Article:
How many young economists have entered that field of study because of how poorly economists of the last 100 years have affected policy?

I know economists aren't typically in the top tier of income earners, but many of them receive scorn for non-envy-based reasons, so it seems that envy-driven scorn could drive the supply curve to the right as much as many other reasons.

Bryan assumes that the egalitarian scorn directed at the highest income earners will be (interpreted as being) directed at the profession and not the people, but that leap of logic might not hold water. If the egalitarian masses think that the people, and not the profession, are the problem, then that might motivate them to enter that profession in even higher numbers to do right where "rich scumbags" do wrong. Or at least it might not disincentivize them to enter it.

Neal W. writes:

But taxes and social derision have successfully been used to increase equality in Europe.

David R. Henderson writes:

Good point. That’s the way to challenge Bryan’s point. I think empirically it’s false because the OWS people I hear are heaping scorn on “the 1 percent,” i.e., anyone who makes enough money to put him in the top 1 percent, no matter what he did to get it. I don’t picture them trying to make a lot of money themselves. But your conclusion does follow from your premise.
I’ll think about it.

steve writes:

1) The scorn and attacks are a relatively new phenomena. Before the financial crisis, wealthy in the US received overwhelmingly positive coverage in the press and in day to day life. During that time period, inequality increased. Lifestyles Of The Rich and Famous aired from 1984-1995. Did inequality diminsh during that time period?

2) For the argument to work, you need evidence that high earners actually care about what others think about them. Did A-Rod offer to play for half price when told he was the best in baseball? Wouldnt it matter a lot more if the people you work with honored and praised you than the public?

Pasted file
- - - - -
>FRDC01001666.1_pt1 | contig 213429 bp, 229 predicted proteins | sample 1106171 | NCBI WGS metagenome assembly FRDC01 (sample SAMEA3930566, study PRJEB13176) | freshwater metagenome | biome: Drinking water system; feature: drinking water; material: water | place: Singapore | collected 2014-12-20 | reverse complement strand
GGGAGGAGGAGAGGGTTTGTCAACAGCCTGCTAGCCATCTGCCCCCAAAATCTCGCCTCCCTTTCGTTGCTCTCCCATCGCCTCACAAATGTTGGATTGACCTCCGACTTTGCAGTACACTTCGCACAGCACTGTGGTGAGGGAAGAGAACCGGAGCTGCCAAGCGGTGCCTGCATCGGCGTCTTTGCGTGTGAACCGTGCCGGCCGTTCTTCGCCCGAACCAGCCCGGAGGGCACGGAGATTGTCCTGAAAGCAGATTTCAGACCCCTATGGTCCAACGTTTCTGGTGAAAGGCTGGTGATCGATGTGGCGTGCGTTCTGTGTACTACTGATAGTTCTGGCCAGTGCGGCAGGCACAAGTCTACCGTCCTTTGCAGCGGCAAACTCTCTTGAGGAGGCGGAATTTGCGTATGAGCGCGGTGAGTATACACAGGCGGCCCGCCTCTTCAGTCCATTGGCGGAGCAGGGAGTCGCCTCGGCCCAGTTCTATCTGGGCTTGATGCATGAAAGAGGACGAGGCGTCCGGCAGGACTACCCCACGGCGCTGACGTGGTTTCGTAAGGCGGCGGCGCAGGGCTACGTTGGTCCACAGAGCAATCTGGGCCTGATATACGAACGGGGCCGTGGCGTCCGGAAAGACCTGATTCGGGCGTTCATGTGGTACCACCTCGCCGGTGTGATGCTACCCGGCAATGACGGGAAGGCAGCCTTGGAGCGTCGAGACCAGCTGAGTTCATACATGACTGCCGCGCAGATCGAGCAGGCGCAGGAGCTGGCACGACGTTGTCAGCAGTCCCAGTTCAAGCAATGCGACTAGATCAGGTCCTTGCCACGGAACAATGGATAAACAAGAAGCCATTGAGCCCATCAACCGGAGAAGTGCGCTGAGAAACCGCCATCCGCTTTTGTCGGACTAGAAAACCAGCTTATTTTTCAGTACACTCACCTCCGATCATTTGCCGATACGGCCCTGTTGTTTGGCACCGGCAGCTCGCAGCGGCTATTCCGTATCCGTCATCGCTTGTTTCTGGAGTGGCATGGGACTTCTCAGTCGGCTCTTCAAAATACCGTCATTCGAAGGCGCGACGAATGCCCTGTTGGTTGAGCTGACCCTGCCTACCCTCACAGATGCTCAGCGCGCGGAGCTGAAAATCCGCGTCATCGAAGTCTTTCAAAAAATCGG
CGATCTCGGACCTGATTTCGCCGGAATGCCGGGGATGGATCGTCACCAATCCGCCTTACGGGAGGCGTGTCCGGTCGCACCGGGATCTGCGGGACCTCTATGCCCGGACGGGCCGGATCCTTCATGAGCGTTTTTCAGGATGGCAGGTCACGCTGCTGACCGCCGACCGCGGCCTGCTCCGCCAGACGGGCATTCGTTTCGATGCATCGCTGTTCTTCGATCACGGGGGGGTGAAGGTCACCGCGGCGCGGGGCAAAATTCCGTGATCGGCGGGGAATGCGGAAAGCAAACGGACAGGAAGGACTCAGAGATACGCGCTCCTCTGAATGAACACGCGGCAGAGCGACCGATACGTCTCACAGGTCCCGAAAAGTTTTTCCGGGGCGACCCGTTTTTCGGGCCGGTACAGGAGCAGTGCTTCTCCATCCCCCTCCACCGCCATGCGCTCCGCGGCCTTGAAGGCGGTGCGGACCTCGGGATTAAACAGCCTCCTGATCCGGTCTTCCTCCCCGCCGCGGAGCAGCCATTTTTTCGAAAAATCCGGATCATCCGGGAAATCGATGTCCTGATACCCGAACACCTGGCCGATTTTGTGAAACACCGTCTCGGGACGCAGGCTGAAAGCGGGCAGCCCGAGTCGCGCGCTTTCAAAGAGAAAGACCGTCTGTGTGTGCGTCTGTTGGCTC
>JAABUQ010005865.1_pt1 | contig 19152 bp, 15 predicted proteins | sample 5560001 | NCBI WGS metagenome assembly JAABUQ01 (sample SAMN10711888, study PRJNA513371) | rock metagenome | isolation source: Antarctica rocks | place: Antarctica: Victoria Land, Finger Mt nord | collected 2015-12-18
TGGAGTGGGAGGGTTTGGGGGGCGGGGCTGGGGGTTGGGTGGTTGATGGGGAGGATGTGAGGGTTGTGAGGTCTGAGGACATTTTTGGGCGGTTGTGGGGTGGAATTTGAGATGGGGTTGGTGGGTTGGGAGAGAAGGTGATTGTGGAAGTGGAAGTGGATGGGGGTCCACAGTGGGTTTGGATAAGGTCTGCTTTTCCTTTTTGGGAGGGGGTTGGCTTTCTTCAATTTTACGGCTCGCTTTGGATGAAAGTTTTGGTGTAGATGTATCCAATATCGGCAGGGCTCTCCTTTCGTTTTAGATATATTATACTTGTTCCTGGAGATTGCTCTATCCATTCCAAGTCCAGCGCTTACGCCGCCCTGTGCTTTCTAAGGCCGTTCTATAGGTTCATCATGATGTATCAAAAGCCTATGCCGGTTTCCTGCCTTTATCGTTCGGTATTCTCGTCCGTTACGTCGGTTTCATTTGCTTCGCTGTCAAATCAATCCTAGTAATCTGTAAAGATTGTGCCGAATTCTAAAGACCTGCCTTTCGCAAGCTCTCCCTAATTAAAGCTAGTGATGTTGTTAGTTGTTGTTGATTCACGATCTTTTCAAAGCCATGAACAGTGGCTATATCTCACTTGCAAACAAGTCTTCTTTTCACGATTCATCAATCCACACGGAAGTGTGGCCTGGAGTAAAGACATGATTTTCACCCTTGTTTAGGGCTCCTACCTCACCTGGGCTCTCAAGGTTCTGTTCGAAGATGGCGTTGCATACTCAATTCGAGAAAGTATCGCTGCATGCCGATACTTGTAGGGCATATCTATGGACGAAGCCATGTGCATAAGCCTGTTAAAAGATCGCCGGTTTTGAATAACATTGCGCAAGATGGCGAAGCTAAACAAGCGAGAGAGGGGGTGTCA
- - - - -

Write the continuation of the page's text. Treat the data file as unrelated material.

3) I think that Bryan is almost right, he just looks at the wrong value. People who believe that what they are doing increases public welfare will often be willing to work for less. Others, like Wall Street traders and investment bankers who, other than Lloyd Blankfein, are not really doing God's work, rely upon financial rewards to vindicate their value and success.

4) I am still not convinced this is not parody. Are you two really serious about this? Fawn over Jamie DImon and he will take less salary? Really? How about the more likely reaction. "See, they are confirming that I deserve all of this and more."


David R. Henderson writes:

Wow! You really missed the significance of my subtitle, didn’t you? The idea is that all else equal, an increase in scorn will increase pay of those who are scorned. For your historical period, not all else is equal.
Re your Jamie Dimon example, it takes a while. It’s not that Jamie Dimon offers to take less. It’s that a lot of people compete to replace Jamie Dimon.

Troy Camplin writes:

My take on Bryan's argument:


Charlie writes:

I like this idea. We could raise marginal tax rates on the wealthy at no cost to growth, if we combined the policy with more social status.

It makes a lot of sense having someone like Warren Buffet ask for higher taxes. If enough 1 percenters did it, we could get higher taxes and raise the status of the 1%. Public policy meets PR campaign.

The argument also implies that if scorn/status is endogenous to the tax rate, then lowering top marginal tax rates may have no effect on incentives/growth. If President Bush (II) fighting for a big tax cut on the wealthy entering a recession made people more resentful of the top earners, it may have counteracted any incentive effects.

Brandon Berg writes:

To give a concrete example, many people who are otherwise intelligent enough to make a lot of money choose for ideological reasons to work in government, academia, or the private nonprofit sector, rather than "selling out" for a big paycheck. This reduces the supply of people willing and able to do lucrative but unfashionable work, making it even more lucrative.

steve writes:

" It’s that a lot of people compete to replace Jamie Dimon."

They dont now?